Down With The Shine, Kate Karyus Quinn
Hardcover, 355 pages
Publication: April 26th 2016 by HarperTeen
Source: e-ARC from Edelweiss
There’s a reason they say “be careful what you wish for.” Just ask the girl who wished to be thinner and ended up smaller than Thumbelina, or the boy who asked for “balls of steel” and got them-literally. And never wish for your party to go on forever. Not unless you want your guests to be struck down by debilitating pain if they try to leave.
These are things Lennie only learns when it’s too late-after she brings some of her uncles’ moonshine to a party and toasts to dozens of wishes, including a big wish of her own: to bring back her best friend, Dylan, who was abducted and murdered six months ago.
Lennie didn’t mean to cause so much chaos. She always thought her uncles’ moonshine toast was just a tradition. And when they talked about carrying on their “important family legacy,” she thought they meant good old-fashioned bootlegging.
As it turns out, they meant granting wishes. And Lennie has just granted more in one night than her uncles would grant in a year.
Now she has to find a way to undo the damage. But once granted, a wish can’t be unmade…
Magic moonshine? Who could pass that drink up? Ok, I might now after reading this strange little book. But given the chance at a magical drink as a teen? What a premise this book gives! I read Down With the Shine in a day – I had to fly through it to see how this mixture of YA, grit lit, and magical realism could turn out. I have to say that I was surprised and entertained all throughout. Lennie knows that her uncles brew moonshine. She knows there is a family ritual that offers a wish to go with drinking the first sip, but she doesn’t know that her uncles are really granting wishes. So when she takes jars of shine and crashes the party of year and makes a wish for everyone who asks – let’s just say she wakes up to all kinds of messes the next day.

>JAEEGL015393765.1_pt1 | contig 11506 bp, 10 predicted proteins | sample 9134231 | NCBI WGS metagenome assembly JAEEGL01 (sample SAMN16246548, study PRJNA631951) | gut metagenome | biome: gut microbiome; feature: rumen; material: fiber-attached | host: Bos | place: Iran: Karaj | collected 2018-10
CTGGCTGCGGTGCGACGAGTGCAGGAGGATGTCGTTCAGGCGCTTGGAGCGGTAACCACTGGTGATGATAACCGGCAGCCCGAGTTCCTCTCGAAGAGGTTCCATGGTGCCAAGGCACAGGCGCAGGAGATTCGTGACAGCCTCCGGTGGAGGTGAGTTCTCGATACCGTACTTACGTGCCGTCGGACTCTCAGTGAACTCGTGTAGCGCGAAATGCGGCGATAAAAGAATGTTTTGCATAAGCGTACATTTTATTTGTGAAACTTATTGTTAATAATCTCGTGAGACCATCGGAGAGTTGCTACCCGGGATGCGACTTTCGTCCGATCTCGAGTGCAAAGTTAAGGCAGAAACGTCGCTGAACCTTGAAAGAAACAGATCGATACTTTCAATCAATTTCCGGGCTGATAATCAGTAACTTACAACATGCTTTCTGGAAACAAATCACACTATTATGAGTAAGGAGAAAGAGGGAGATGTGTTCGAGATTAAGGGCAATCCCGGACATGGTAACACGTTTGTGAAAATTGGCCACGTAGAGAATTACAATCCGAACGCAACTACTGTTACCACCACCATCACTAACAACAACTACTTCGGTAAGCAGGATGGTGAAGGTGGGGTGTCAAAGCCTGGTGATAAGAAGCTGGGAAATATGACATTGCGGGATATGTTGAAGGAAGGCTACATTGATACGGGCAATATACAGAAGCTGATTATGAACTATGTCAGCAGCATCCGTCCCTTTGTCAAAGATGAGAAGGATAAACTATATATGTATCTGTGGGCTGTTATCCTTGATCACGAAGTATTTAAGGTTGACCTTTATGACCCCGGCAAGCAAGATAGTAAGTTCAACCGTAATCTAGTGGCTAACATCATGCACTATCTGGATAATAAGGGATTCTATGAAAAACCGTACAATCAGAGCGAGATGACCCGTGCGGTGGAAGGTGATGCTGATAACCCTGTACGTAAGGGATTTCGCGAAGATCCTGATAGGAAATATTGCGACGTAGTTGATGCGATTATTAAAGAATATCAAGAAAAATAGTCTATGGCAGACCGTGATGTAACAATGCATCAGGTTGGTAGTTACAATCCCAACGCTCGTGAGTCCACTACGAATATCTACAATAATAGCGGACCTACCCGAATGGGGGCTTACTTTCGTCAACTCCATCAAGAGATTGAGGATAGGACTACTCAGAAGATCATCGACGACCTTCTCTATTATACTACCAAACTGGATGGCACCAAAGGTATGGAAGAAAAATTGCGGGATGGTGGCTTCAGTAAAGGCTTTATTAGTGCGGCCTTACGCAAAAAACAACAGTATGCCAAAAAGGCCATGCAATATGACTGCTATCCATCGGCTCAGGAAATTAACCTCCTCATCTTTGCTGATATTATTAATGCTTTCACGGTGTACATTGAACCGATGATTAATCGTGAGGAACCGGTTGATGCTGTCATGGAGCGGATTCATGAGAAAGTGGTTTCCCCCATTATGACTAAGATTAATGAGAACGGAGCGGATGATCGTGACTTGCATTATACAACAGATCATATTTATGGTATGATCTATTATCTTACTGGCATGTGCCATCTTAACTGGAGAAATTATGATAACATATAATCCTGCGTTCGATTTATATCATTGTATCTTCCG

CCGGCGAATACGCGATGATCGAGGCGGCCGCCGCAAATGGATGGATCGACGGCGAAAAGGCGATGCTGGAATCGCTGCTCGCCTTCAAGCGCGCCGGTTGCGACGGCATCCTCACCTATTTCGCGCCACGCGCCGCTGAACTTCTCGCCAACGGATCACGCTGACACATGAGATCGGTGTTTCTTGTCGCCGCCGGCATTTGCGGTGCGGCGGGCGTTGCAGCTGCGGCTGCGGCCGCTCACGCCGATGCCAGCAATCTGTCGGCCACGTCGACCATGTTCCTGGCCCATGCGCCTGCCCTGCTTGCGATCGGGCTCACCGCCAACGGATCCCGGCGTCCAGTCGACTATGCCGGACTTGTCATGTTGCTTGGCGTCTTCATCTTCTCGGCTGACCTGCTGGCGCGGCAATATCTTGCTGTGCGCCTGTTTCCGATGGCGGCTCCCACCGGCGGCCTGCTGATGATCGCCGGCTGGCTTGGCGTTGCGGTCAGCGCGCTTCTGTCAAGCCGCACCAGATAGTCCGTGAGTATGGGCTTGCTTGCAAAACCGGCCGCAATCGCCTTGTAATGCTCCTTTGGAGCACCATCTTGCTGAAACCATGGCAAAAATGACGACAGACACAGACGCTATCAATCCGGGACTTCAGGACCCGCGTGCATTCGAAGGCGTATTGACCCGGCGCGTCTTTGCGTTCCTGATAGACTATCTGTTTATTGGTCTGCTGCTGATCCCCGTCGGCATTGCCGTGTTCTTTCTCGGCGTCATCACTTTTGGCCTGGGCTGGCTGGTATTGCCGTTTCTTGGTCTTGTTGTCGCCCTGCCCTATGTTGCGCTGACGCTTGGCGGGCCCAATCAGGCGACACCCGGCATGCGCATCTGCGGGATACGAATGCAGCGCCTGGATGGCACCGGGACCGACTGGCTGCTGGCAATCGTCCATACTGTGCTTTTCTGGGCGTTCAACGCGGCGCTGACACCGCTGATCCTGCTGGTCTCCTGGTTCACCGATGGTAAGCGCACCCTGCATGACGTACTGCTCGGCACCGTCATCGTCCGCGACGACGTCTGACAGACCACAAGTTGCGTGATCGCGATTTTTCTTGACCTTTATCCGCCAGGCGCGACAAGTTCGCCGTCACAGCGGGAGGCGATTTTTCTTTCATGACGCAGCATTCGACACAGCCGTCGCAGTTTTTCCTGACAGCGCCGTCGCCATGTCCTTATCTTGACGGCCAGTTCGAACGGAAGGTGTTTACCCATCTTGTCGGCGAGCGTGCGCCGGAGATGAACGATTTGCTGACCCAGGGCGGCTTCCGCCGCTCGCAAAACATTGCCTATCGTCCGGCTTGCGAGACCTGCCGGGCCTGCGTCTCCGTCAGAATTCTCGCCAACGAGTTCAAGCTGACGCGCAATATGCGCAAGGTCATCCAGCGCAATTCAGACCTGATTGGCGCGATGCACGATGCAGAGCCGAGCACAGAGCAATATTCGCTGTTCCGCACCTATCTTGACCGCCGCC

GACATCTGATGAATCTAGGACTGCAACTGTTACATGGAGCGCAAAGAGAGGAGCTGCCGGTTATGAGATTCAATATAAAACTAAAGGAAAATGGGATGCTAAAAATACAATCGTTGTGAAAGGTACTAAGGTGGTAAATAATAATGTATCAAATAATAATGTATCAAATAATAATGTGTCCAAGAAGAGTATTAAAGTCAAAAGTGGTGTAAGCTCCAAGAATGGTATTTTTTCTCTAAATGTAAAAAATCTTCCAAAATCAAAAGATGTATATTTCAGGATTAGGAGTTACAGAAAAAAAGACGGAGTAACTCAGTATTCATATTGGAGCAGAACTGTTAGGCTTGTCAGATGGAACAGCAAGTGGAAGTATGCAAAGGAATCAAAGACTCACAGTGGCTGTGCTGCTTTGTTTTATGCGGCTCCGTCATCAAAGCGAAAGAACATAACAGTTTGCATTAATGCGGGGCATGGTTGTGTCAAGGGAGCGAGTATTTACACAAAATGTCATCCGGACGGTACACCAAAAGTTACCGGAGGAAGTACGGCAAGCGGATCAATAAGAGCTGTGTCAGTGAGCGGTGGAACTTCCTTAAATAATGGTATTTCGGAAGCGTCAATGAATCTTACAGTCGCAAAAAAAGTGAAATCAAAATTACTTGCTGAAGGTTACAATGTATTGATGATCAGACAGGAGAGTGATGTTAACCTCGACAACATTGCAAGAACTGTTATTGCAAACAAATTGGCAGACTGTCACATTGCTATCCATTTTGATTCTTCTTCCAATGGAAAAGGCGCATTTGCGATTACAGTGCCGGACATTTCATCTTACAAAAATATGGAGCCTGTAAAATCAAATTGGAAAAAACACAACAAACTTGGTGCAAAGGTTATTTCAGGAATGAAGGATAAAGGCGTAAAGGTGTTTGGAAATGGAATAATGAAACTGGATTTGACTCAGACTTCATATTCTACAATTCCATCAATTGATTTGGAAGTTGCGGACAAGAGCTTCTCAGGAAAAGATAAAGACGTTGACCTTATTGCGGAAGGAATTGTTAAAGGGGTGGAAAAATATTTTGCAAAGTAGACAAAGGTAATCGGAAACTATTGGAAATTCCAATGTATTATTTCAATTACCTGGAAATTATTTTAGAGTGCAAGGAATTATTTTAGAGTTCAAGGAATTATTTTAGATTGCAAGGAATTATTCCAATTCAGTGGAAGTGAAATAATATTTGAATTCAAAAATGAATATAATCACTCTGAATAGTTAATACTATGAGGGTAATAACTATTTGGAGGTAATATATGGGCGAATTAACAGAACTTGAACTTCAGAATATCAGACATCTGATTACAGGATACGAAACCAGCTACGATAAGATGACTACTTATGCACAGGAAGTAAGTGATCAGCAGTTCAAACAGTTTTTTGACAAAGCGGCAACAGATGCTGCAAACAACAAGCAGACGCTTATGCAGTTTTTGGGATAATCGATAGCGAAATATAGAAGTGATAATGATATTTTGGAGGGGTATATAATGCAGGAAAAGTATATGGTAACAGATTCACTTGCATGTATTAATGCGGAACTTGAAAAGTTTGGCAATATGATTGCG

I liked Lennie. She started out pretty sad and morose, but she grew quite a spine in the end. She has a pretty rough awakening to the wish granting business and I liked how she owned up to her mistakes. I really was amused by her uncles and I wish there had been more time with them. I would have liked to have learned the secrets to a successful moonshine/wish granting lifestyle!
The description of the book should make it clear that Down With The Shine isn’t a book to take too seriously – with literal balls of steel and all – but it seemed to take things a little too lightly at times. This started like it was going to be a very dark – Lennie is a social pariah after the murder of her best friend. But then after the party the feeling changed pretty rapidly which took me a minute to get used to. I think the elements of darkness in Lennie’s life just didn’t balance with the silliness for me. It was hard to go from feeling sorry for Lennie due to her murderous father, spaced out mother, and overall loneliness to laughing at those balls of steel or teenage boys with working wings. I like dark humor – I just needed the darkness and humor to meld more overall. Had there been more depth all around I think this could have gone from a fun and fast book to a really great book.
However, I thought the ending was clever and tied things up just right. Not at all what I expected! Definitely one to try when you want to laugh and are ok with some gross along with it.
Thank you HarperTeen and Edelweiss for this advance copy in exchange for an honest review!